Re: MD md death penalty

From: Simon Knight (
Date: Wed May 30 2001 - 16:01:57 BST

Hi Rasheed (sorry for the jumble of ideas between my response to you and
response to Platt)

> Pirsig never says human beings ARE intellectual Quality, he simply says
> they are a PART of it because they are 'collections of thoughts.' So if
> are talking about sacrificing humans in the Revolutionary War, which of
> course was fought for independence, this is moral because humans (mostly
> biological Quality, partly intellectual) are dying for a pure, noble idea
> like independence. Vietnam was fought because of the Truman doctrine of
> 50's, which basically said that the US will prevent the spread of
> no matter where it is. The whole idea of the Vietnam war was simply
> the spread of a government which we had irrational negative connotations
> with. That's not a high Quality idea in my book, i dont know about yours.
> And if it is, it's nowhere near as high as the idea of independence.

What I was confused about was that in the war example Pirsig treats human
beings as disposable to society's needs as they are biological, yet in the
capital punishment example he says that society can't kill them as they are
part of the intellectual level. Perhaps the difference might be that in the
war the soldiers were prepared to die for the intellectual ideal of
independence. But that would mean that if a murderer accepted the death
penalty as the logical consequence of his crime, but he went ahead and
killed his victim anyway because of the intellectual values he has, he
should be executed.
btw, we appear to have shifted from the civil war to the war of independence
as far as my knowledge of american history goes, but it doesn't really make
any difference. Regarding Vietnam, I think it was an immoral war, but Pirsig
might say something different - as this extract from Lila that Platt posted
>"When a society is not itself threatened, as in the execution of individual
>criminals, the issue becomes more complex. In the case of treason or
>insurrection or war a criminal's threat to a society can be very real. But
>if an established social structure is not seriously threatened by a
>criminal, then an evolutionary morality would argue that there is no
>moral justification for killing him."
The US believed that it had to stop the spread of communism, which to it was
akin to insurrectionists. Other people recommend books on this forum, I'm
going to recommend Bob Dylan's song "Talkin' John Birch Blues".
As for your book of what is good and not good, it's pretty much the same as
my book, since we presumably have much the same western upbringing and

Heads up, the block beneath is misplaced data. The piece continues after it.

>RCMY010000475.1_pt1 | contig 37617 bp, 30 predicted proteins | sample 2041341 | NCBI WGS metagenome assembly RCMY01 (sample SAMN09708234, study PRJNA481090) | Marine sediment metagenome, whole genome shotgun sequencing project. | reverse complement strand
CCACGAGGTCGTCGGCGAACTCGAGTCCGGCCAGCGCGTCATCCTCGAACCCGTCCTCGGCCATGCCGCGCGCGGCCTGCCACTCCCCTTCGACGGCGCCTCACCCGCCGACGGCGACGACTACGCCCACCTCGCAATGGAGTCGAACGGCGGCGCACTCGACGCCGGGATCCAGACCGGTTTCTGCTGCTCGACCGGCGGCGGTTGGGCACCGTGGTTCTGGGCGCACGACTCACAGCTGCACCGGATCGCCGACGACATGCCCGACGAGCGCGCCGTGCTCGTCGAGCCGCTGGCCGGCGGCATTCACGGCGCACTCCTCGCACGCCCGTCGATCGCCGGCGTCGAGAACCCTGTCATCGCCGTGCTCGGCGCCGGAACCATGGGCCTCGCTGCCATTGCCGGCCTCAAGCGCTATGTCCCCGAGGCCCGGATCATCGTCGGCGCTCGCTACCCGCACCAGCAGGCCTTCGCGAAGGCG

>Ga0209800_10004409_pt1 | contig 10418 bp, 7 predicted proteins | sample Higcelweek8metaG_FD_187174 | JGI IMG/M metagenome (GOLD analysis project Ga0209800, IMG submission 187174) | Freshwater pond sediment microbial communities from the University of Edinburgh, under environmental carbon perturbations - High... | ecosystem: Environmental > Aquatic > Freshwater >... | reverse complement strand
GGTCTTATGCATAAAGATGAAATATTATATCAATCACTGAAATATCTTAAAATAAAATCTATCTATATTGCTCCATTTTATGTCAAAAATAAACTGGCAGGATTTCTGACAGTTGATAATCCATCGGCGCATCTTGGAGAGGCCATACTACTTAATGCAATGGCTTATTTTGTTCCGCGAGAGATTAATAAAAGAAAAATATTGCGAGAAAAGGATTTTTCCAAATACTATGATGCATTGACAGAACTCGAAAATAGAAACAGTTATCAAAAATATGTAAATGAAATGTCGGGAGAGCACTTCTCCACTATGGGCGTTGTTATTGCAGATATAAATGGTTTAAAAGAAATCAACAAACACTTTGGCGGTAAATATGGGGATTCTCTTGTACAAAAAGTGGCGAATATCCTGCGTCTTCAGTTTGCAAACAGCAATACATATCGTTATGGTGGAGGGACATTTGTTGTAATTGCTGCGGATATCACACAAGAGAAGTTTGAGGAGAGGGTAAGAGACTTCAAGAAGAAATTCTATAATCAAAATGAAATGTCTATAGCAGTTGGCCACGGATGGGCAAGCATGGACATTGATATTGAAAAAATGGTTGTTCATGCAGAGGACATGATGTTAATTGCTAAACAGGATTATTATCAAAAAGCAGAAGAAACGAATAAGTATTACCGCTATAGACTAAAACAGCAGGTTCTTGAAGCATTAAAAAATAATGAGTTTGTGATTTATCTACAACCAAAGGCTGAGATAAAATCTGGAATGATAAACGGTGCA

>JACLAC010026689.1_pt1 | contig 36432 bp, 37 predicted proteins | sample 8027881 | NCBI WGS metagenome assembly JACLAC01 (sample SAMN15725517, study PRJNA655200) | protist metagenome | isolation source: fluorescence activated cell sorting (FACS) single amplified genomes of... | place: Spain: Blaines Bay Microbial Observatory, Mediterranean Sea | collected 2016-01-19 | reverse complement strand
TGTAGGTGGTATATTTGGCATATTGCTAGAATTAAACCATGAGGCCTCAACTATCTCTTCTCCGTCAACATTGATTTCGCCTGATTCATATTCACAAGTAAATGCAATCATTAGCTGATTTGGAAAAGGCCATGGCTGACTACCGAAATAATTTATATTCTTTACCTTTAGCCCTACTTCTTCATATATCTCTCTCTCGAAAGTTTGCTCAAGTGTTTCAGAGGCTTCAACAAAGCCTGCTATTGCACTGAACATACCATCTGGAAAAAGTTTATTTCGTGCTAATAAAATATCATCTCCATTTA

indoctrination of morals. (I also am a fan of the beatnik movement and
Pirsig, and I used to play chess. Spooky) What tells you that independence
is a better way of living than subjugation is not the MOQ, but your western
socio-intellectual morals.

> brings me to the next thing you said, about morality being entirely
> subjective. when you cite the Pinochet situation, and argue that his
> morality is different from ours, and that he might be moral in his
> even though we find them atrocious (forgive me if i put a barrel of words
> your mouth), that's just like the boy who says, 'how do we know the sky is
> really blue? what if it's really green and we're all colorblind and see
> blue?' There's no rational argument against that; it has to be assumed
> we, as a society, can tell the difference between good and evil, for the
> part, but especially in cases like Pinochet's. and didn't he kill
> people, who are biological organims as well as a part of intellectual
> Quality?

The boy's question is the more common one to ask, but it's nonsensical, blue
is blue is blue is blue. What does it matter if it is green or not, we see
it as blue so it is blue. A better question to ask is (thanks to my drunken
conversations with Andy M), "What does blue look like to you? If I could
look through your eyes, would I see the sky as what i call blue, or what I
call green?" I seem to remember Pirsig giving the example that 2 people
raised in exactly the same ways and being exposed to exactly the same
stimuli would make identical value judgements. But if they weren't, then
their blues would be different. Yes, Pinochet's blue is different to mine
and yours, but the MOQ doesn't tell us which is the true blue. Perhaps
because there is no universal true blue (despite what Dulux might say ;~)),
blue differs depending on your static values, and the MOQ doesn't tell you
how to differentiate between different static values of the same level.
Perhaps I'm asking for too much from it.

>anyway, i just think you need to do a little more investigating
> before you dismiss Pirsig like that.

Don't worry, I'm still investigating. That's the whole point of it all isn't
it? Don't just sit back and accept something, keep moving on.

Sorry if this is really incoherent.
ps. I also too have a penchant for older women. Even spookier. ;~)

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